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T & W Homes ETC, LLC v. Crotwell

Supreme Court of Mississippi

August 24, 2017

T & W HOMES ETC, LLC
v.
JAMES KENDALL CROTWELL AND TERRY CROTWELL

          DATE OF JUDGMENT: 01/11/2013

         SCOTT COUNTY CHANCERY COURT, HON. MICHAEL H. WARD.

          TRIAL COURT ATTORNEYS: RICHARD MANNING LINGLE SEAN ALBERT SOUTHERN MICHAEL VINCENT BERNIER MICHAEL ALAN JEDYNAK THOMAS D. LEE.

          ATTORNEY FOR APPELLANT: THOMAS D. LEE.

          ATTORNEY FOR APPELLEES: RICHARD MANNING LINGLE.

          BEFORE RANDOLPH, P.J., KITCHENS AND CHAMBERLIN, JJ.

          RANDOLPH, PRESIDING JUSTICE.

         ¶1. In 1973, Gilbert Lum conveyed a forty-acre tract of land by warranty deed to his daughter, Lucille Crotwell, reserving unto himself a life estate in the lands and all mineral interests owned by him. The deed recites receipt of good and valuable consideration and was filed of record. No words of inheritance were contained in the deed. A quarter of a century later, Lum attempted to reconvey one acre of the same forty-acre tract to Richard Prestage. This interlocutory appeal involves an action by Crotwell's heirs[1] against Prestage's successors in title. The chancellor found that Lum had reserved a life estate in the land and minerals only and that he could have conveyed his reserved life estate, but that reading the conveyance as retaining the right to reconvey title in fee simple was repugnant to the granting clause in the conveyance to Crotwell. The Chancery Court of Scott County granted summary judgment to the Crotwells on this issue only. T&W Homes filed this interlocutory appeal.[2]

         FACTS AND PROCEDURAL HISTORY

         ¶2. The facts are not in dispute. On March 13, 1973, Gilbert Lum conveyed, by warranty deed, a forty-acre tract of land to his daughter, Lucille Crotwell. The deed reads:

In consideration of ($10.00) ten and no/100 dollars and other good and valuable consideration, of which is hereby acknowledged, I, Gilbert Lum [address] convey and warrant to Lucille Lum Crotwell [address] the land described as follows . . . . towitt [sic]: the west half of S 1/2 of SE 1/4 of Section 19, Township 7 North, Range 6 East. Containing 40 acres more or less.
All above des[cribed] land subject to all prior oil, gas, and mineral rights, and sales and leases as shown in records of Chancery Clerk's Office in Forest, Miss.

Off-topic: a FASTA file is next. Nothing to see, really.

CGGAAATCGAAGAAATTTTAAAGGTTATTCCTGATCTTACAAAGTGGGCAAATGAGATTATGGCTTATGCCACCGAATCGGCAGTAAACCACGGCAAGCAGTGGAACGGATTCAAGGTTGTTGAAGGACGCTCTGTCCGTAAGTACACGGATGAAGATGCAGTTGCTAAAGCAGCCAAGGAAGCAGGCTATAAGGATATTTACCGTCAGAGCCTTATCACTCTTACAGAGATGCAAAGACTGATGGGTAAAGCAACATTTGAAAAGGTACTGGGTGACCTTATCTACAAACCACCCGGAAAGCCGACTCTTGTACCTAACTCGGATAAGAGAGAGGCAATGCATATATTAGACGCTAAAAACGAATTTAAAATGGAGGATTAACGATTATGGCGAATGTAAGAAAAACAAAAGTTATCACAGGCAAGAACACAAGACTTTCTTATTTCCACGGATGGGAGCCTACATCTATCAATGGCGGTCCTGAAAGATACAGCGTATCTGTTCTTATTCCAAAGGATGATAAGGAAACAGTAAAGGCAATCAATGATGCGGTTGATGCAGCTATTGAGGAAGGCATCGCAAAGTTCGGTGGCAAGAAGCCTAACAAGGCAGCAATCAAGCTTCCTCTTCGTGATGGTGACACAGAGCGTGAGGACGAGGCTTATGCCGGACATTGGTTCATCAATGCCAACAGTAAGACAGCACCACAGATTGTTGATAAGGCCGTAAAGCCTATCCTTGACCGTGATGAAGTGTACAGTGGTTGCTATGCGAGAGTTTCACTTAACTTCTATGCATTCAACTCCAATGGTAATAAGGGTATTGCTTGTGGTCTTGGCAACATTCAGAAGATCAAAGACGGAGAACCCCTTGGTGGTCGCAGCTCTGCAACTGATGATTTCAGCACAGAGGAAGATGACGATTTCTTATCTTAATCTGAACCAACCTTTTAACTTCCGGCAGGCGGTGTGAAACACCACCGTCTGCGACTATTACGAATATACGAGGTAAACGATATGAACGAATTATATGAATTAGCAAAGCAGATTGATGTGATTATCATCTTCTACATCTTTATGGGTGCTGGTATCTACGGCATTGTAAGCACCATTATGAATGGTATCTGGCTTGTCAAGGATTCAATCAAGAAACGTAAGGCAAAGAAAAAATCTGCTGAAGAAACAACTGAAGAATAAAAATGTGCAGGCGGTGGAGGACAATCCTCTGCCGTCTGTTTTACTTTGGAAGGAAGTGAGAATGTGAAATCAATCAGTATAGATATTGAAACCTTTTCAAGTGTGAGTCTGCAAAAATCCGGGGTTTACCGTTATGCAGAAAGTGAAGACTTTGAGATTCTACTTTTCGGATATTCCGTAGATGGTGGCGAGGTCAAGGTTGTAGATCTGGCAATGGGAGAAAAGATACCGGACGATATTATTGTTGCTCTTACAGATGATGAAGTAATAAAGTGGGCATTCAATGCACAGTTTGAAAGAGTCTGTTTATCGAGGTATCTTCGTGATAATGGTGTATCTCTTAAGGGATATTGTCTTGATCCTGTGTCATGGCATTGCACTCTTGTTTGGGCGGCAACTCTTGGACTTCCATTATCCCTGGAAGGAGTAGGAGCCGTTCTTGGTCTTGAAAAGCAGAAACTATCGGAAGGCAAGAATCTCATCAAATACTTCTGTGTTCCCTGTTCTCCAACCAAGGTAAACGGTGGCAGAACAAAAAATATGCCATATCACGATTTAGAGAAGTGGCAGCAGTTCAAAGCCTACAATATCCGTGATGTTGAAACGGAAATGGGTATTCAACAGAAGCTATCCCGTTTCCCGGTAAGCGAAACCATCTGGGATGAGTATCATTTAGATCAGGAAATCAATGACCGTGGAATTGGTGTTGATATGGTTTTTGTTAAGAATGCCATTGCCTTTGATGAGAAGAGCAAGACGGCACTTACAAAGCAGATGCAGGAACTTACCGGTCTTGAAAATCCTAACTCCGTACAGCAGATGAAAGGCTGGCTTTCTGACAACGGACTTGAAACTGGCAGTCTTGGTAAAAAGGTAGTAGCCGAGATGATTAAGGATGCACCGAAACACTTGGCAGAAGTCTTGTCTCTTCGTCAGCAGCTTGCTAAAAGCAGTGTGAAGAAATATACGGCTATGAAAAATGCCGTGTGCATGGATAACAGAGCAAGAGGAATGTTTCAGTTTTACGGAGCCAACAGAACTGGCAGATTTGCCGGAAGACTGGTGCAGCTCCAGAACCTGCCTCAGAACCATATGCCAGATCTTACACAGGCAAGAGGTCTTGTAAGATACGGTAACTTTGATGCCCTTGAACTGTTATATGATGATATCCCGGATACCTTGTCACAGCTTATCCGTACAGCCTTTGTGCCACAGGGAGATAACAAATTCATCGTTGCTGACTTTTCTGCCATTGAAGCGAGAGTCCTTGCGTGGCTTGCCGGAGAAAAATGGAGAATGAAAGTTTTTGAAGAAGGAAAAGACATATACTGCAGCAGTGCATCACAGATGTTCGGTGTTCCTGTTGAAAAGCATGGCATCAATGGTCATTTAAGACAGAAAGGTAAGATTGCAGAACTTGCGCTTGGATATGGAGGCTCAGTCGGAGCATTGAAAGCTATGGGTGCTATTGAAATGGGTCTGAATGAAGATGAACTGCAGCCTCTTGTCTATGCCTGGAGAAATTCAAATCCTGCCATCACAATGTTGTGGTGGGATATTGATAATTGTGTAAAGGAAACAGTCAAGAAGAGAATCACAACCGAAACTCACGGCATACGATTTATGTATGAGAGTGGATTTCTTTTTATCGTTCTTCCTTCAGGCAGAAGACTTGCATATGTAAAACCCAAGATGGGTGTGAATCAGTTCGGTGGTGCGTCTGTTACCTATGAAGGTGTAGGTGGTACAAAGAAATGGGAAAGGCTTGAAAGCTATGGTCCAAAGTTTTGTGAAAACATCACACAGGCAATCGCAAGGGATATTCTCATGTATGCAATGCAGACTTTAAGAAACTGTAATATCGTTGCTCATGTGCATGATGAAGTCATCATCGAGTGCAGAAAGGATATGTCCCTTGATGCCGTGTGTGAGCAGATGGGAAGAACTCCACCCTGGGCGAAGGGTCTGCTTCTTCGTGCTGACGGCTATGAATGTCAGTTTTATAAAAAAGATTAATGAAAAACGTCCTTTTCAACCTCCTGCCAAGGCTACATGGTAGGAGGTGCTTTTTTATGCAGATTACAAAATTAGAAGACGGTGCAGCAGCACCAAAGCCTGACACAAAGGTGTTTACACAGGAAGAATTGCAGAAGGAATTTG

Grantor, however, does hereby expressly RESERVE unto himself a life estate in the foregoing lands coupled with a full and absolute disposition to be exercised by him as though he were the fee simple owner thereof[] also RESERVING unto himself all mineral interest owned by him in said lands for his lifetime.

         The deed was signed by Lum, who personally appeared before a notary public and "acknowledged that he signed and delivered the foregoing instrument on the day and year therein mentioned."

         ¶3. On June 8, 1998, Lum executed a warranty deed for one acre of the forty-acre tract to Richard Prestage, subject to his life estate for the mineral interests of that one acre, in addition to excepting all prior mineral rights.[3] By special warranty deed, Prestage subsequently deeded the same property from himself to himself and his wife, Sheri, as an estate by the entirety with full rights of survivorship.[4] The Prestages then executed a deed of trust in favor of American Title Company, Inc., as trustee for Hurricane Mortgage Company, Inc. This deed of trust ultimately was assigned to HSBC Bank, USA, N.A., as trustee for Wells Fargo Asset Securities Corporation Home Equity-Backed Certificates. On August 10, 2011, Emily Courteau, as Substituted Trustee, conducted a foreclosure sale of this deed of trust. T&W Homes, Etc, LLC ("T&W") was the successful bidder and received a Substitute Trustee's Deed.

         ¶4. On December 13, 2011, the Crotwells filed a complaint to confirm title, remove cloud on the title, and for ejectment. The parties filed competing motions for summary judgment. The chancellor found that Lum had reserved a life estate only, and that a reservation of the right to reconvey fee simple title was "an illegal and void restraint upon alienation and repugnant to the granting clause of the deed." T&W filed an interlocutory appeal as to this one issue.